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Primary producers

‘Primary producers (also called simply as producers) are the autotrophs capable of producing organic compounds from light energy or chemical energy (e.g. inorganic sources) through photosynthesis or by chemosynthesis, respectively. Primary producers are capable of manufacturing their own food. Photosynthetic organisms such as plants and algae can capture photons from light energy and use inorganic salts, water, and carbon dioxide to produce organic compounds such as glucose. Chemoautotrophs are prokaryotes that use inorganic compounds to produce carbohydrates. Some of them can use hydrogen sulfide, ferrous iron, ammonium, or sulfur to produce organic compounds from carbon dioxide. Examples of chemoautotrophs are methanogens, halophiles, nitrifiers, sulfur oxidizers, and thermoacidophiles. In an ecological pyramid, the primary producers occupy the first trophic level. They serve as food for consumers or for higher trophic levels in the ecological pyramid. Since they are at the base of the pyramid all life on earth relies on them either directly or indirectly.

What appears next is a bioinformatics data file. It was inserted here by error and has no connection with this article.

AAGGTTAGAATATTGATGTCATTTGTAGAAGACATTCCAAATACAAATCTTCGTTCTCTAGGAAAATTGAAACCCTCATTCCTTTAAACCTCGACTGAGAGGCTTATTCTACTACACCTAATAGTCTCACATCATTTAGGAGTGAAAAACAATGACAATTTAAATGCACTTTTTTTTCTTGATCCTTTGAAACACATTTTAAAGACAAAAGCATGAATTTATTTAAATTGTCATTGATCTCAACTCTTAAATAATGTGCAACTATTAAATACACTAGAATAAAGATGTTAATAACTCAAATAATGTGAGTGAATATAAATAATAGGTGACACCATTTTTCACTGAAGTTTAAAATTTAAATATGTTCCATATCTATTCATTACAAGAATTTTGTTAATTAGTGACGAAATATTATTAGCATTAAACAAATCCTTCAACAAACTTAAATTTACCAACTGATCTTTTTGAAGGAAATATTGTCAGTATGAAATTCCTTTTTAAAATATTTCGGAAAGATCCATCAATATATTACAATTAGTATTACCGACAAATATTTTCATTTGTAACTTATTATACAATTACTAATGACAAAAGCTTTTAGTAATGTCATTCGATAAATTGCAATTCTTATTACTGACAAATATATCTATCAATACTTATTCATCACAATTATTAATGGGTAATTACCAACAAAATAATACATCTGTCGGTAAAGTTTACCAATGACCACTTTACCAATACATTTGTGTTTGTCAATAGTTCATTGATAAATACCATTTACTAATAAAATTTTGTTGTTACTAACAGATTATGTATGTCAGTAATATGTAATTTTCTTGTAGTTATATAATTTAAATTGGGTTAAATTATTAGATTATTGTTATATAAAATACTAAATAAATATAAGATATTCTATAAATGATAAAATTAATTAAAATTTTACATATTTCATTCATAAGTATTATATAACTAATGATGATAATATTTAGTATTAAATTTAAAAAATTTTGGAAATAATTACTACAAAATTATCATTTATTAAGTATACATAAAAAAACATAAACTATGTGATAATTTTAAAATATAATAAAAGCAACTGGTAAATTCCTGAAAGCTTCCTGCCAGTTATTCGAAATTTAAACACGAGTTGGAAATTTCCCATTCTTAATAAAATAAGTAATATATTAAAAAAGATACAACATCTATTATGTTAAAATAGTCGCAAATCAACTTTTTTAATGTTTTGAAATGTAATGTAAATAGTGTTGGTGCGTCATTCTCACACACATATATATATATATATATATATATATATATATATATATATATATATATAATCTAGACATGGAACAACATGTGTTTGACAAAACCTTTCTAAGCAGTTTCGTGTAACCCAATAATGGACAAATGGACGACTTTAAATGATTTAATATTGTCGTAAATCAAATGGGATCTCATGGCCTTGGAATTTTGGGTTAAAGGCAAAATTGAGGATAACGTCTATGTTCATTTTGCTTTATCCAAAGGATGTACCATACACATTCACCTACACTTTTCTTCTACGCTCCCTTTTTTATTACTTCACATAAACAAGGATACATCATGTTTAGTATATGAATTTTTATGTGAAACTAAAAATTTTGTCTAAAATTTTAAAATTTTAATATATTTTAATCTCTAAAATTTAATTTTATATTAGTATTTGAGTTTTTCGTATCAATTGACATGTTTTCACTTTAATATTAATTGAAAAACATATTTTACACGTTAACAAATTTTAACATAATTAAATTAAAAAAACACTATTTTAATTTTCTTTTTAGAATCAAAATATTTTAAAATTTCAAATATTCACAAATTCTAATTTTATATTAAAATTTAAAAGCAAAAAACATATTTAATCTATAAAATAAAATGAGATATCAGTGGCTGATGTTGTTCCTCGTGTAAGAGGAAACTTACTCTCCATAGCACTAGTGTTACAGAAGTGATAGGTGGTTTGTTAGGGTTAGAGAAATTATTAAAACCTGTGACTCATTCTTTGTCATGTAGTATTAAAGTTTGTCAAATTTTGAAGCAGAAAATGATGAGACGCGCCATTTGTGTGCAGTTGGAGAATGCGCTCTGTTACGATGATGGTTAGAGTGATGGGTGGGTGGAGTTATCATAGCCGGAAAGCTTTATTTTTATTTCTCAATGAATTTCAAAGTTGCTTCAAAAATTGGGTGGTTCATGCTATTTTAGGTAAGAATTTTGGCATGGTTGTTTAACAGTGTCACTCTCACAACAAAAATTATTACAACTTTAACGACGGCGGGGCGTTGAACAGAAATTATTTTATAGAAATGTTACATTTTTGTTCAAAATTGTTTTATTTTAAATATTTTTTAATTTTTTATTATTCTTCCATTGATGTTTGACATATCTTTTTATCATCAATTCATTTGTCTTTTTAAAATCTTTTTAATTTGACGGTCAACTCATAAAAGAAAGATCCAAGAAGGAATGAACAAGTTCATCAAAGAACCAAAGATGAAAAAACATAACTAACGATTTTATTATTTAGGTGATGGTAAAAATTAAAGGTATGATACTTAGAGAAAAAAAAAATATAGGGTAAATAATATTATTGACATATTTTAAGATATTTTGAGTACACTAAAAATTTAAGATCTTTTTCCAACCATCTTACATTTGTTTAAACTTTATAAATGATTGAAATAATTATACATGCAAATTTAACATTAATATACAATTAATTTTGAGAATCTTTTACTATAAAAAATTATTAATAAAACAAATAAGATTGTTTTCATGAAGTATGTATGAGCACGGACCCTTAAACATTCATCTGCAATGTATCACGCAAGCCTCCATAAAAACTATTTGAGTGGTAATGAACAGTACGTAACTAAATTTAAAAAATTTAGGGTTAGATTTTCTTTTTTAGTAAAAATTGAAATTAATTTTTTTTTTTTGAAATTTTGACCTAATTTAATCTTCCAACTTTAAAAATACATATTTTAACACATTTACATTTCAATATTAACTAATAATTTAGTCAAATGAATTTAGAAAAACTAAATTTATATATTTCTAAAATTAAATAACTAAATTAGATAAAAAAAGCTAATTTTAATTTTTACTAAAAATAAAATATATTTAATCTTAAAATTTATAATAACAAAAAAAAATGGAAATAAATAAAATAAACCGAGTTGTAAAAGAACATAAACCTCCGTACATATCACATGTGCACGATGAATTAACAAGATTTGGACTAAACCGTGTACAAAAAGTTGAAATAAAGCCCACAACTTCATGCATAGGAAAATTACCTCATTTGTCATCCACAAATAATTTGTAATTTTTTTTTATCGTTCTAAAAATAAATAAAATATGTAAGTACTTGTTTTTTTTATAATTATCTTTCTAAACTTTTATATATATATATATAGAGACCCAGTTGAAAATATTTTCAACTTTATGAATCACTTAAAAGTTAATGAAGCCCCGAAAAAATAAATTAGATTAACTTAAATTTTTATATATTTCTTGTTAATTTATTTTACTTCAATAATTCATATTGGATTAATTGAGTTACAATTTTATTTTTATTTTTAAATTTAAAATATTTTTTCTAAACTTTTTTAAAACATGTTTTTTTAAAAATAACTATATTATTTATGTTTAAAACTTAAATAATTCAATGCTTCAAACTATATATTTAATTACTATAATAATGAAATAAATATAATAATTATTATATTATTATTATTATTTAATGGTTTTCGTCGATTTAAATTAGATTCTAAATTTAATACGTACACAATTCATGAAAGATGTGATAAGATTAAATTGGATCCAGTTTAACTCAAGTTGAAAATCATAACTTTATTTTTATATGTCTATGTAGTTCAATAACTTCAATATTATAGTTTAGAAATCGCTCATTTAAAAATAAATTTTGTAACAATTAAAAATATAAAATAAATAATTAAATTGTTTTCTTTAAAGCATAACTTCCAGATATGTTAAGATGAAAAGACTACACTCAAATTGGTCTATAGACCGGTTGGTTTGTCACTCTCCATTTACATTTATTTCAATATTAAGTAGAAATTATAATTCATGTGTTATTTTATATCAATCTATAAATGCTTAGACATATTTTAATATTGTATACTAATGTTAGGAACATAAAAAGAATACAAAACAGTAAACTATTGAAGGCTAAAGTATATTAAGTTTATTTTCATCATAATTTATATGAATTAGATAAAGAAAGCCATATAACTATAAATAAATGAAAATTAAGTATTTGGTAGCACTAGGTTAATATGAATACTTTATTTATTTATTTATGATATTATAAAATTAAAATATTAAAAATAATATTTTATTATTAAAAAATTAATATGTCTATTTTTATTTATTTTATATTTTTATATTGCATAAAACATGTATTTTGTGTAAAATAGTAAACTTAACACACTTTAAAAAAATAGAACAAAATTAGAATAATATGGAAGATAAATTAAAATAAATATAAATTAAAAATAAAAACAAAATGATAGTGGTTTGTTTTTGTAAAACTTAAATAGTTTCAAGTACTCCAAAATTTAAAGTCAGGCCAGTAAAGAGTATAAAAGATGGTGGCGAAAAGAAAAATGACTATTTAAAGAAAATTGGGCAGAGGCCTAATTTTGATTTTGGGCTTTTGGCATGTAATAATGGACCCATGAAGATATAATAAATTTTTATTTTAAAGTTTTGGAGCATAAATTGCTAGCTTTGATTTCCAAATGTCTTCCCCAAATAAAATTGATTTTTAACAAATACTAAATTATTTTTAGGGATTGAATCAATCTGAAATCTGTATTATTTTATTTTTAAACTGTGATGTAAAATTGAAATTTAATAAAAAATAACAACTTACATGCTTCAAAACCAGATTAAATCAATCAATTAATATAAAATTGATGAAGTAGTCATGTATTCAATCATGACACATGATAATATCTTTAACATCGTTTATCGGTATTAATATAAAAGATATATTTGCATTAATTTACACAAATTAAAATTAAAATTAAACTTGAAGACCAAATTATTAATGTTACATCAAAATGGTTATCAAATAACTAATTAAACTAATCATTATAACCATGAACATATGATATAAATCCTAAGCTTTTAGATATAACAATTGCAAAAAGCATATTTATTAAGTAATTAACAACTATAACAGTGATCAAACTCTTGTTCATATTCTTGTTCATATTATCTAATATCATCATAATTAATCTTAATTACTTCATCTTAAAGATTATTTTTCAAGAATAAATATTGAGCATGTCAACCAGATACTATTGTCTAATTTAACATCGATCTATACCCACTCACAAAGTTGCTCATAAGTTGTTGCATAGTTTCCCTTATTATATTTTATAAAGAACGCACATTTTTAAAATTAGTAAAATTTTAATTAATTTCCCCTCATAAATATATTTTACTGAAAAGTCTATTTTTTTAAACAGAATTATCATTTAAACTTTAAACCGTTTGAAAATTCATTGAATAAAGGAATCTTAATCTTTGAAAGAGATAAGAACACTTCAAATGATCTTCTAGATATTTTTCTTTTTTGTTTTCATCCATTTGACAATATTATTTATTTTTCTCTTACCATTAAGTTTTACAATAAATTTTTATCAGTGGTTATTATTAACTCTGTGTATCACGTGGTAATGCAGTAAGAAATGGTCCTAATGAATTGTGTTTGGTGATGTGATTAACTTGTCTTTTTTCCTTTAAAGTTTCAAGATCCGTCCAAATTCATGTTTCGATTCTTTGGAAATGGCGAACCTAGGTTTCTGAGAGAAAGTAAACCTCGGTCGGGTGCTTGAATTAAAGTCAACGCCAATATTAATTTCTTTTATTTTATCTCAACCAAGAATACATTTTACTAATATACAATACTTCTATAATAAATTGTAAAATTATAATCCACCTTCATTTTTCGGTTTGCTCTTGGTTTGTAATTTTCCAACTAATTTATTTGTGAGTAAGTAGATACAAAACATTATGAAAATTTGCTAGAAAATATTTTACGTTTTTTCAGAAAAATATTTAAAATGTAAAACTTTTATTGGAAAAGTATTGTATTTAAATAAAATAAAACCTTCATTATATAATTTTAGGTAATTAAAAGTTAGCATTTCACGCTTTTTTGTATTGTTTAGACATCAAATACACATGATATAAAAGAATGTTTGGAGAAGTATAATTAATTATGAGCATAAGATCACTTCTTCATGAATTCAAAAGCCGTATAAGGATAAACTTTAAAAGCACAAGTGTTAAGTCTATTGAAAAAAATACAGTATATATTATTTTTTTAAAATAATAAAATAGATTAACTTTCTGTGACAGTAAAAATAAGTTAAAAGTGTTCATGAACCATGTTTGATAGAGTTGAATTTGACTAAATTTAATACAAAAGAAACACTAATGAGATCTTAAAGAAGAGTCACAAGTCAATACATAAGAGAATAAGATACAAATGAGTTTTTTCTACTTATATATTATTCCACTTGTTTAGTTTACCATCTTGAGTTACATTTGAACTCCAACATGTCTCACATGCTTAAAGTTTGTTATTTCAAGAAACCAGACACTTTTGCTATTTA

See also


  1. Michigan Technological University – Michigan Environmental Education Curriculum. (2019). How Do Primary Producers Make Their Own Food? Retrieved from Mtu.edu website: http://techalive.mtu.edu/meec/module10/Howarenutrientscycledinaschoolyardecology.htm

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